Weekly Market Outlook - Another Record High, But Not The Ideal One

In a sweeping reversal of the previous week's weakness, stocks marched to record highs last week on the heels of a 4.6% rally from the S&P 500. Is the advance now out of gas? Maybe.

There are new barriers the rally will have to contend with this week, however. Most of the indices are now once again bumping into technical resistance that was first established months ago, and the broad market is just plain overbought. The volatility indices are also back to recent absolute floors, suggesting traders have reached their peak potential optimism.

We'll dissect those details below. First, though, let's look at last week's economic reports and preview which economic announcements are on this week's dance card.

Economic Data Analysis

Last week's big news was of course the jobs report for January. The Department of Labor reported the creation of 49,000 (net) new jobs last month, slightly reversing December's revised loss of 227,000. But, that was still enough to drive the unemployment rate down from 6.7% to 6.3%. Don't get too excited just yet though. The calculated size of the population, as well as the size of the labor pool both, fell somewhat dramatically, exaggerating the benefit of relatively small progress. We are making progress on the jobs front, but not as much as January's numbers might imply.

Unemployment Rate and Payroll Growth Charts

Source: Conference Board, University of Michigan, TradeStation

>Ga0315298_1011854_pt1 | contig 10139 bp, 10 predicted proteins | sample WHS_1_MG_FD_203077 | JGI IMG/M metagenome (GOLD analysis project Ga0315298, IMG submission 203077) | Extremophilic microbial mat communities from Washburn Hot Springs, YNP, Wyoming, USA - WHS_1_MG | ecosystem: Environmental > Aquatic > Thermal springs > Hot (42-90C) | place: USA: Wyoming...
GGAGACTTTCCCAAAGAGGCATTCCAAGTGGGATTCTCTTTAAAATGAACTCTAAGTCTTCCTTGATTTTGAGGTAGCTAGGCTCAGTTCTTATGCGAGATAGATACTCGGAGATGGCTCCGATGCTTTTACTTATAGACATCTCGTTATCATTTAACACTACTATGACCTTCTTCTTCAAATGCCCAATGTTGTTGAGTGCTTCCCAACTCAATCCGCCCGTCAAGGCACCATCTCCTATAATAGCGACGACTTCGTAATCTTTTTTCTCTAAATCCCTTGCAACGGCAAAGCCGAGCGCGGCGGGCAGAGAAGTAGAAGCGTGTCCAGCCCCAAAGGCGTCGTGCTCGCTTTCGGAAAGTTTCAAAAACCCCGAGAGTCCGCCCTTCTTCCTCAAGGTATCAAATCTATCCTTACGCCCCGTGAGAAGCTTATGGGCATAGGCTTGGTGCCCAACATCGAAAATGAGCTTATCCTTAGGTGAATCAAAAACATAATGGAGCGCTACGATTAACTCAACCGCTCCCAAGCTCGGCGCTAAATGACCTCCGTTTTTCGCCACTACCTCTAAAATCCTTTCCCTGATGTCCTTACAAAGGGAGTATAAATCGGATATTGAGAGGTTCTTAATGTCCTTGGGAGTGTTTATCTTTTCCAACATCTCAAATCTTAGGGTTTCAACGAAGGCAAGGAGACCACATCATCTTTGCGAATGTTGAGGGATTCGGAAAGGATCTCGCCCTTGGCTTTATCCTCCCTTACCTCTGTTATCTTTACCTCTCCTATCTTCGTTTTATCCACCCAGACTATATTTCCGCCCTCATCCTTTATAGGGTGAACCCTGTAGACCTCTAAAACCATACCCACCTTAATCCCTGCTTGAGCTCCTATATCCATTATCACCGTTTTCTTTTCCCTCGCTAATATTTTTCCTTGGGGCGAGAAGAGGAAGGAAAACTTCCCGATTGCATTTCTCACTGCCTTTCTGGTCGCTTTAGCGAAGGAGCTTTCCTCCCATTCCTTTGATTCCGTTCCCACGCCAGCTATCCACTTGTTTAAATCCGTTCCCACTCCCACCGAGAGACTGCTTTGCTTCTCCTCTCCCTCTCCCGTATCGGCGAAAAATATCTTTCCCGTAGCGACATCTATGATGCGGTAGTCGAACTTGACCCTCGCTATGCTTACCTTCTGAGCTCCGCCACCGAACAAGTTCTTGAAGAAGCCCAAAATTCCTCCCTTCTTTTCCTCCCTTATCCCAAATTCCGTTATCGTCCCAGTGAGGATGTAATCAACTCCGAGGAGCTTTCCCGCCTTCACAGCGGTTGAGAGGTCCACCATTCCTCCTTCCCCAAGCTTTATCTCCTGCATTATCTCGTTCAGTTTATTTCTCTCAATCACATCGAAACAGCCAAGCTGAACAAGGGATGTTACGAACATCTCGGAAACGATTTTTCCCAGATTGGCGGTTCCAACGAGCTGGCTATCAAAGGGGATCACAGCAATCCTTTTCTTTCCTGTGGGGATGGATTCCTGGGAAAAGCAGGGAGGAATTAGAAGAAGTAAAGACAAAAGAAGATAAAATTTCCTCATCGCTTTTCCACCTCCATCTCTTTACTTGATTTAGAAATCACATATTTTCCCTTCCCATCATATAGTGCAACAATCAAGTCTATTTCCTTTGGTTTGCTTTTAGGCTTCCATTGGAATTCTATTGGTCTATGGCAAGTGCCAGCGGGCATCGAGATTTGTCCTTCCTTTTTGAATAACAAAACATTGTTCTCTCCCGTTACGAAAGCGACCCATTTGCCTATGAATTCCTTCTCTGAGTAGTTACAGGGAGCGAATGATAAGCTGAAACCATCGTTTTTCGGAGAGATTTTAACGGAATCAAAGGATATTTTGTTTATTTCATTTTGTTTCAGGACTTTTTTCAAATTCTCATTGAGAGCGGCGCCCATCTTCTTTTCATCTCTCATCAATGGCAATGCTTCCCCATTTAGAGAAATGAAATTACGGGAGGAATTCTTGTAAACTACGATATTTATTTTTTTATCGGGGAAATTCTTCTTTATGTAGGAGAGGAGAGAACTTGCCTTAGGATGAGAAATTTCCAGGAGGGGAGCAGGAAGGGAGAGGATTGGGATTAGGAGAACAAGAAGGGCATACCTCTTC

The only other big news from last week as the look at last month's ISM data... the services as well as the manufacturing index. Manufacturing fell a bit, from 60.5 to 58.7, while services edged up from 57.7 to 58.7. Both are still plenty strong though, well above the 50 level that divides growth and contraction.

ISM Index Charts

Source: Conference Board, University of Michigan, TradeStation

Everything else is on the grid.

Economic Report Calendar

Source: Briefing.com

This week is going to be easier to work through in terms of economic news to think about. In fact, we're only getting one item of interest, and only a little bit of it at that. On Wednesday look for last week's consumer inflation update. Economists aren't looking for much, but they are looking for some. Prices on core goods (ex-energy and ex-food) likely only increased 0.1% last month, although overall prices including food and energy probably grew 0.4% in January. As it stands right now, the overall annualized consumer inflation rate stands at 1.36%, which is completely palatable. Last month's expected price increases shouldn't change that annual pace much at all.

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